Q: Isn't it difficult to have great teamwork with diverse members?

 

Actually I think that is the reason for our great and smooth communication. Since our members from all over the world are speaking in their second language, I feel that everyone is aware of avoiding misunderstandings and striving to understand each other's opinions.

Almost all members have different backgrounds. Although our fields of study and educational backgrounds are similar, we have different cultural backgrounds, so it is interesting to see how we can come up with different solutions to a single problem. There is a lot to learn from team members, not only in development skills such as programming, but also in interpersonal relationships and time management. The exchange of opinions is always open and active, so I think we are communicating really effectively.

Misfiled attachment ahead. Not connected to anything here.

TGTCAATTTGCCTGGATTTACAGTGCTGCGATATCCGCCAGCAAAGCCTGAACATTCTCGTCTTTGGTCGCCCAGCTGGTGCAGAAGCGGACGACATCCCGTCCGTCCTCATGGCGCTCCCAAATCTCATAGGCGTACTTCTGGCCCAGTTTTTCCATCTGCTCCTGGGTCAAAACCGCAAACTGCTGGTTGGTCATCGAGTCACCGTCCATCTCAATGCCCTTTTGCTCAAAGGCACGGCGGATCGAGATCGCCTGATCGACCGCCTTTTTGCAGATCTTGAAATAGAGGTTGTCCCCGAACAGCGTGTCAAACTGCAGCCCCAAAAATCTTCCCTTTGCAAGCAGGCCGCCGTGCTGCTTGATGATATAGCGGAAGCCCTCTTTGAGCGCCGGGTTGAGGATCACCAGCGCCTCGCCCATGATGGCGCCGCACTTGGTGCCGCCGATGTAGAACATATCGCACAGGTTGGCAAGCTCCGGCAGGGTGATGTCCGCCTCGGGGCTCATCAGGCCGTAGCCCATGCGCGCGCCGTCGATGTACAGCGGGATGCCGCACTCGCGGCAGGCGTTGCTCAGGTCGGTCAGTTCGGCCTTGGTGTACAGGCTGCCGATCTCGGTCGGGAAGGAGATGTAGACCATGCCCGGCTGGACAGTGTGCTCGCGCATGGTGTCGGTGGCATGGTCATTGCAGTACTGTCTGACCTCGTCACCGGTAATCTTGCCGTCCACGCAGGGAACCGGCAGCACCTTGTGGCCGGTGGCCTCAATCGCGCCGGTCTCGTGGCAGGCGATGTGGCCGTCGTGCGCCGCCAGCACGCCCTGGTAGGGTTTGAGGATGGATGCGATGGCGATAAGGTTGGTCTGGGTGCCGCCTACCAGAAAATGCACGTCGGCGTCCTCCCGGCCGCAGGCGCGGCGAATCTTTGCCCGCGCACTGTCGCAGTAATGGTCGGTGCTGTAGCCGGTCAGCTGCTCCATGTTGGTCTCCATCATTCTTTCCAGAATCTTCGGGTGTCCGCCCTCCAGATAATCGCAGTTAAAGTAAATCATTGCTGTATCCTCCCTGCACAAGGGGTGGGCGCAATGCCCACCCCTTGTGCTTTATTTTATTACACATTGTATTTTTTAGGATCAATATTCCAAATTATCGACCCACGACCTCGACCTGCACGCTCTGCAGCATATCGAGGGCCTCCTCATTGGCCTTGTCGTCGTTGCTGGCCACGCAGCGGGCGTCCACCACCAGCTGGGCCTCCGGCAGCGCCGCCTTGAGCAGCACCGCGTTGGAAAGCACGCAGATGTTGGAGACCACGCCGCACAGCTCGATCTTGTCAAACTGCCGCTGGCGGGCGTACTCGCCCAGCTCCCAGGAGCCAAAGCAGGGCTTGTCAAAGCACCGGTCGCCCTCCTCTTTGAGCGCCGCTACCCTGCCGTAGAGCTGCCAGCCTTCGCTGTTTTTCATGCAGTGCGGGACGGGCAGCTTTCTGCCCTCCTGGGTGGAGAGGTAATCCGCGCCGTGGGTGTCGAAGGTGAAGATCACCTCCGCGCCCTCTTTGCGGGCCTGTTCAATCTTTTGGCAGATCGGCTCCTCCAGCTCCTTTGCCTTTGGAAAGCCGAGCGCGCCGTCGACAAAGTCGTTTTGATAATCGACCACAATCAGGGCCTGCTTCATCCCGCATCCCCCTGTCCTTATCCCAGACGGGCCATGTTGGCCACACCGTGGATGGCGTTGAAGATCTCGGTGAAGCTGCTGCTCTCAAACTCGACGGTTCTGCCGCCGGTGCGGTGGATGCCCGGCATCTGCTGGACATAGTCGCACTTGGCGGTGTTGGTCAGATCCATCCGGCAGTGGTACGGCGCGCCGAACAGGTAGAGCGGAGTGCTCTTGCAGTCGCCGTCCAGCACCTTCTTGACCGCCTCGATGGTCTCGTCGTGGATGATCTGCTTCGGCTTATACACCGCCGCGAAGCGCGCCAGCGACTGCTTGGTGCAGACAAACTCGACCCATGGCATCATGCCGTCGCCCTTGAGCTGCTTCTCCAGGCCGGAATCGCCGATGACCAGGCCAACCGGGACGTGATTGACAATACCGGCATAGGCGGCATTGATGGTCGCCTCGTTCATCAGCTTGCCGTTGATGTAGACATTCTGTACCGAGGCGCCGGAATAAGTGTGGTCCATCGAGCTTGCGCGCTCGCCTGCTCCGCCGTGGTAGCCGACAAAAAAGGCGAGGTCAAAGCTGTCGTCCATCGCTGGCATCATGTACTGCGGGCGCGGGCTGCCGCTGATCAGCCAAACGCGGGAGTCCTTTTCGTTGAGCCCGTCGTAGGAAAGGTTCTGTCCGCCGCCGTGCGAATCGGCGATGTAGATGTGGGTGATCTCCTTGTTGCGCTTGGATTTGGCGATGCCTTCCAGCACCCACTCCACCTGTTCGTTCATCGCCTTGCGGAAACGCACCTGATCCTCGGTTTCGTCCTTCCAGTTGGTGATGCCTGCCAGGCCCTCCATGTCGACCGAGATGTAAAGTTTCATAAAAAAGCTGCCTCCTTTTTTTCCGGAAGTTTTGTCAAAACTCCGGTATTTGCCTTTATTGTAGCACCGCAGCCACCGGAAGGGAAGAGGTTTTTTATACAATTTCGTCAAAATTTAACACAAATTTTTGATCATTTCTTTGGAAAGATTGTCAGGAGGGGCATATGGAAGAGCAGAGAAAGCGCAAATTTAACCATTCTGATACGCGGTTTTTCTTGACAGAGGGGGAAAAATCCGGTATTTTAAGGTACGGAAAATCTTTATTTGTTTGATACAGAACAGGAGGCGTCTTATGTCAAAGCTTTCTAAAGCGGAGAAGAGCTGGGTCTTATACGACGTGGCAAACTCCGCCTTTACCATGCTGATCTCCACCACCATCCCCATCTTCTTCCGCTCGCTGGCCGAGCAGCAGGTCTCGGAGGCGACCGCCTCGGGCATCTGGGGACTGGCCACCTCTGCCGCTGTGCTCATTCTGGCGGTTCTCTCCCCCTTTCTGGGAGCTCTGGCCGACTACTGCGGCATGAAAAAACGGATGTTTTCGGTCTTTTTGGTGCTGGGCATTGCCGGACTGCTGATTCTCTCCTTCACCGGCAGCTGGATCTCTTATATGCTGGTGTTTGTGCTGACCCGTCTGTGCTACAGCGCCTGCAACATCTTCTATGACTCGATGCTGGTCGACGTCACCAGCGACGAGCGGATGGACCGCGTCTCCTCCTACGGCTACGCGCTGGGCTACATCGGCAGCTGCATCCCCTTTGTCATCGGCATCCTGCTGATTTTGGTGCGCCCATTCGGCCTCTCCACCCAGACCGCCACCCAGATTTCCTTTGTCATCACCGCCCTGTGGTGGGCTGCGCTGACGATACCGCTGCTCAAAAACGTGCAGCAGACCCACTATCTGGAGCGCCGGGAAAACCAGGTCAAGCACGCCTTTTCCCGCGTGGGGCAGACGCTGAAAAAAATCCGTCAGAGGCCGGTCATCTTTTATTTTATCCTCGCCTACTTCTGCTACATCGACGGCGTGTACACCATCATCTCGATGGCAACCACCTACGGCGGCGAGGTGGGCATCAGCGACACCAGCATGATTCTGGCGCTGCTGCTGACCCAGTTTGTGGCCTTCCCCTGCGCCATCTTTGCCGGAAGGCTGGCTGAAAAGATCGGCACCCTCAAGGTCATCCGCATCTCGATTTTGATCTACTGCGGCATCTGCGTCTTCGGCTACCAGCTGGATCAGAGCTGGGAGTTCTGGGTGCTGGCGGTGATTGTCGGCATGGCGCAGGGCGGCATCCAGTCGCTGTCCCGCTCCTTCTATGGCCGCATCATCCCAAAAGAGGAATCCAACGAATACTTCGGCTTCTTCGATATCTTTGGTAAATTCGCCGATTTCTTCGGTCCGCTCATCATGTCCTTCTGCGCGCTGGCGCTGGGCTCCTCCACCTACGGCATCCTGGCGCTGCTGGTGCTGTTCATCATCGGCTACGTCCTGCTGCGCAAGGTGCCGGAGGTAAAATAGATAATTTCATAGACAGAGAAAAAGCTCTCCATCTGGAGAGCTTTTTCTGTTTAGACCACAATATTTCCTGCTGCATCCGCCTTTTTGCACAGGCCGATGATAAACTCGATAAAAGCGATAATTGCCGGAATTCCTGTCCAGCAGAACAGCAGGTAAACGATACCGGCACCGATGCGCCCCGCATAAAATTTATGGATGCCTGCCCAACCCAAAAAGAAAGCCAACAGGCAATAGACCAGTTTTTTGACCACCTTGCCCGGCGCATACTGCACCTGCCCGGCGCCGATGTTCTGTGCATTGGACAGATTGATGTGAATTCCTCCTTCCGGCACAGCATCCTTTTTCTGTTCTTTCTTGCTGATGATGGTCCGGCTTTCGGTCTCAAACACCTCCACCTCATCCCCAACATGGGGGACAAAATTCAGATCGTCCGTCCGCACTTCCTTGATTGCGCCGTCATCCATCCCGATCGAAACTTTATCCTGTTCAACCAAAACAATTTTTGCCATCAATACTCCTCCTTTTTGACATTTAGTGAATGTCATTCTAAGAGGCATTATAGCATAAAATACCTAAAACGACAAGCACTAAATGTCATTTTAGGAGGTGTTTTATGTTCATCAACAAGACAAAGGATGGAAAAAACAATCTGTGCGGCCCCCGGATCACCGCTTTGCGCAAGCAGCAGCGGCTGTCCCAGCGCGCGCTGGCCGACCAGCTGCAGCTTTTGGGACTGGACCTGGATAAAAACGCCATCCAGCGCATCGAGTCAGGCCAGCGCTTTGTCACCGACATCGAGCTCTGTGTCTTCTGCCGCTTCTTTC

Both YarakuZen and myself are evolving!

 

Q: What is the best thing about YarakuZen from a developer's point of view?

 

YarakuZen has a powerful engine and a wide variety of useful functions, yet the user interface is simple and user-friendly. From a more insider perspective, I'm proud to say that each and every one of our developers is putting their best foot forward on this development. We do not just work to get the task done, we fix problems whenever possible and always aim for higher quality and accuracy in our features. That is why YarakuZen continues to evolve as a useful tool, and I'm proud to say that we have been able to significantly reduce the amount of time that users spend on translation.

 

Q: Lastly, what are your goals for the future?

 

Personally, I want to learn more skills and improve myself. I know this can be achieved at Yaraku. I want to step out of my comfort zone more and more to improve my development skills and take on more challenging tasks. I originally wanted to develop games, but I’ve come to love and enjoy creating service apps, and I want to keep improving and making services that make people’s lives easier.